Land donation program for new residents in Quebec's Val-Alain region ruled illegal

According to Quebec's municipal commision, two transfers of land have been made so far in Val-Alain, and one person is in the process of obtaining theirs to build on, free of charge.  (Vincent Pichard/Radio-Canada - image credit)
According to Quebec's municipal commision, two transfers of land have been made so far in Val-Alain, and one person is in the process of obtaining theirs to build on, free of charge. (Vincent Pichard/Radio-Canada - image credit)

A land donation program set up by the municipality of Val-Alain to attract young families is illegal, as are its subsidies to promote new residential and commercial construction, a Quebec municipal commission (CMQ) investigation has found.

In its report made public Thursday, the CMQ concluded that the municipality, located in Quebec's Chaudière-Appalaches region, is violating several provincial laws by using municipal resources to stimulate residential and commercial development through its Economic Development Corporation (EDC).

The Val-Alain EDC has been offering a residential and commercial construction assistance program since April 20, 2021.

Residential grants vary depending on the type of construction, ranging from $5,000 to $15,000. Commercial grants can be as high as $45,000.

In April 2022, the EDC launched a program to donate land to new residents in order to encourage newcomers, particularly young families, to settle in Val-Alain. The value of the land, which is approximately 1,400 square meters, is estimated at $12,000 per lot.

The only condition imposed on the recipients is that they must build a single-family residence worth at least $175,000 within 18 months of the transfer of land and live there for at least one year.

Donating property prohibited

In its ruling, CMQ cites Quebec's municipal code, which prohibits a municipality — subject to the exceptions provided for in the law — from donating its property. "Unless otherwise provided for, the alienation of any property of any municipality must be made for valuable consideration," reads section 6.1 of the code.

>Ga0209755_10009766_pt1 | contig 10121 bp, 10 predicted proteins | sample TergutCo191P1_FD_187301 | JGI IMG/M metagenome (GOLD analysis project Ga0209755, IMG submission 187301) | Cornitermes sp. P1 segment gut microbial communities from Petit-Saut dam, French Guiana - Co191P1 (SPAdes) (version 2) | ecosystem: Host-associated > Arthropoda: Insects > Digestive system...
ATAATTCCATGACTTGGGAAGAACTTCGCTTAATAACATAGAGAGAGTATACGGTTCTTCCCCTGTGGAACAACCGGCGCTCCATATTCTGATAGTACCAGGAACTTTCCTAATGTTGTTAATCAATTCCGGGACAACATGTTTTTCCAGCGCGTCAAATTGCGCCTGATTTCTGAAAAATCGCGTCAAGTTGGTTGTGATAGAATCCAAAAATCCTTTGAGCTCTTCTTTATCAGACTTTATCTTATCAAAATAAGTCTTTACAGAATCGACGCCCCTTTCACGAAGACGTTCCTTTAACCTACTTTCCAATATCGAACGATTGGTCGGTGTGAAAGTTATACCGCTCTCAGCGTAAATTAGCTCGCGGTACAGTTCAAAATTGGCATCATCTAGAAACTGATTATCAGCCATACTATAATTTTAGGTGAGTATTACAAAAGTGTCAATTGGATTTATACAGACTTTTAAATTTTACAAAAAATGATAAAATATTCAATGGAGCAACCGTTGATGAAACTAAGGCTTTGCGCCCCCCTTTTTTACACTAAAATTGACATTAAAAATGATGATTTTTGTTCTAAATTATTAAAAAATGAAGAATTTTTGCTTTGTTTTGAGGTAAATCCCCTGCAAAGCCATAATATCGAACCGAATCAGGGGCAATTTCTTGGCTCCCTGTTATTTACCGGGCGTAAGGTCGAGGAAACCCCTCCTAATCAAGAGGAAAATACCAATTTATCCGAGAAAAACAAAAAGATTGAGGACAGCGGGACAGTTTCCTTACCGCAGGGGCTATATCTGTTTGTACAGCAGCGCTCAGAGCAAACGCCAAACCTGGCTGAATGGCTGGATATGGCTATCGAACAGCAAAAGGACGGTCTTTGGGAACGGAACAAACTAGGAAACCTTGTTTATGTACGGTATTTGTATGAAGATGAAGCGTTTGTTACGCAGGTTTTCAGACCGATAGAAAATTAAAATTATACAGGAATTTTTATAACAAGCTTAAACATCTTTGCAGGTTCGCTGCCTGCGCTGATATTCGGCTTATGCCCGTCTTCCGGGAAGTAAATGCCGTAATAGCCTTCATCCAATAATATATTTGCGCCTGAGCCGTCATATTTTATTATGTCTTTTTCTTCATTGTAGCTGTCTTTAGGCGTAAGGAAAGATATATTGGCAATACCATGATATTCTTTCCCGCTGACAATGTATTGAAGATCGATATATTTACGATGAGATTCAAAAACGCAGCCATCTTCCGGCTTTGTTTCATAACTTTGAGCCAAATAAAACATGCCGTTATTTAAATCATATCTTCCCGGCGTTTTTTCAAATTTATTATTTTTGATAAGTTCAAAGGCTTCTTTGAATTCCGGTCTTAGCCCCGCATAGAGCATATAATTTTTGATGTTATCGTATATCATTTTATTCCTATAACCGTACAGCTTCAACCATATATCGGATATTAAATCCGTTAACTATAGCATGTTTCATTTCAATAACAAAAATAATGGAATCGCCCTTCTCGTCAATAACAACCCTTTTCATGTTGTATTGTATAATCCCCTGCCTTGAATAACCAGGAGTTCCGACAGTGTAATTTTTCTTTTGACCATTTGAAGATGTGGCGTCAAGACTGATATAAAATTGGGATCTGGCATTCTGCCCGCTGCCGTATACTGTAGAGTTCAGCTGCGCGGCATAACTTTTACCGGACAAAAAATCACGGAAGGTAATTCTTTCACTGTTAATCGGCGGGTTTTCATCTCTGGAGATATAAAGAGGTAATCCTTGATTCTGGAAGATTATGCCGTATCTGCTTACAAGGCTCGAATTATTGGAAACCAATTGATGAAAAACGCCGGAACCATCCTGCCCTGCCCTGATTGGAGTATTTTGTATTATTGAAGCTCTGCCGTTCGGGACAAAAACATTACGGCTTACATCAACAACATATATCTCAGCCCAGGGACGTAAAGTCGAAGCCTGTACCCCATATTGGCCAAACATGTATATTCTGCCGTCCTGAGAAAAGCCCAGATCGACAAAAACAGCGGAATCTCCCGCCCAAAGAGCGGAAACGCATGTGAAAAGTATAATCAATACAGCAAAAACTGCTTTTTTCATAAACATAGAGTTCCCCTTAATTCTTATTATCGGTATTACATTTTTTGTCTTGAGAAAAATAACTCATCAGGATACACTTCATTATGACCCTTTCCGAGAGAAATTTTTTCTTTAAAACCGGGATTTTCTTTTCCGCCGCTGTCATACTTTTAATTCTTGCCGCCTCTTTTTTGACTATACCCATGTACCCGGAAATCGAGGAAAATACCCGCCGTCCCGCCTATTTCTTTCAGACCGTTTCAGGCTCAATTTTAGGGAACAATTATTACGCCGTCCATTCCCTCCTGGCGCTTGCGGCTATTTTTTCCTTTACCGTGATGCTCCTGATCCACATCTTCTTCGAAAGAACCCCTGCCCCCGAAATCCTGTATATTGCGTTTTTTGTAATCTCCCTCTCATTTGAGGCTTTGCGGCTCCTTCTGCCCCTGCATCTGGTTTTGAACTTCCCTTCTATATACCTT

This means that a municipality is not legally permitted to provide financial assistance, whether it be a donation of land, cash rebate or tax credit, to encourage the construction of new homes or the arrival of new residents on its territory.

Nor does a municipality have the right to provide subsidies to businesses for new commercial construction. Such subsidies are contrary to the Municipal Aid Prohibition Act.

In its report, the CMQ said in the eyes of Val-Alain's mayor, Daniel Turcotte, the EDC is an organization independent of the municipality, located outside its financial scope.

But according to the commission, the structure of the EDC, the composition of its board of directors, its sources of revenue and its policies demonstrate that it is an executive body of the municipality.

The municipality is doing indirectly what it cannot do directly - Quebec municipal commission report

The CMQ adds that, from the reading of certain resolutions adopted by the municipality since 2020, it is clear that the financing granted to the EDC is used to promote the residential and commercial development of Val-Alain.

"Through the EDC, the municipality is doing indirectly what it cannot do directly," the commission report reads.

"Although it is understandable that a municipality wants to promote residential and commercial development on its territory, it must do so while respecting the guidelines provided for by the law, which was not done in this case."

Recommendations

The commission recommends that the municipality of Val-Alain stop donating land and granting subsidies for new commercial and residential construction through the EDC.

It also recommends that the municipality ensure that the EDC becomes an independent entity, both in terms of its financing and its management, and that it only subsidizes mandates that it is legally entitled to subsidize.

Unless Val-Alain is able to ensure the independence of the EDC, the CMQ directs it to stop subsidizing an organization that indirectly uses municipal public funds for purposes not permitted by law.

Radio-Canada was unable to reach Val-Alain officials for comment.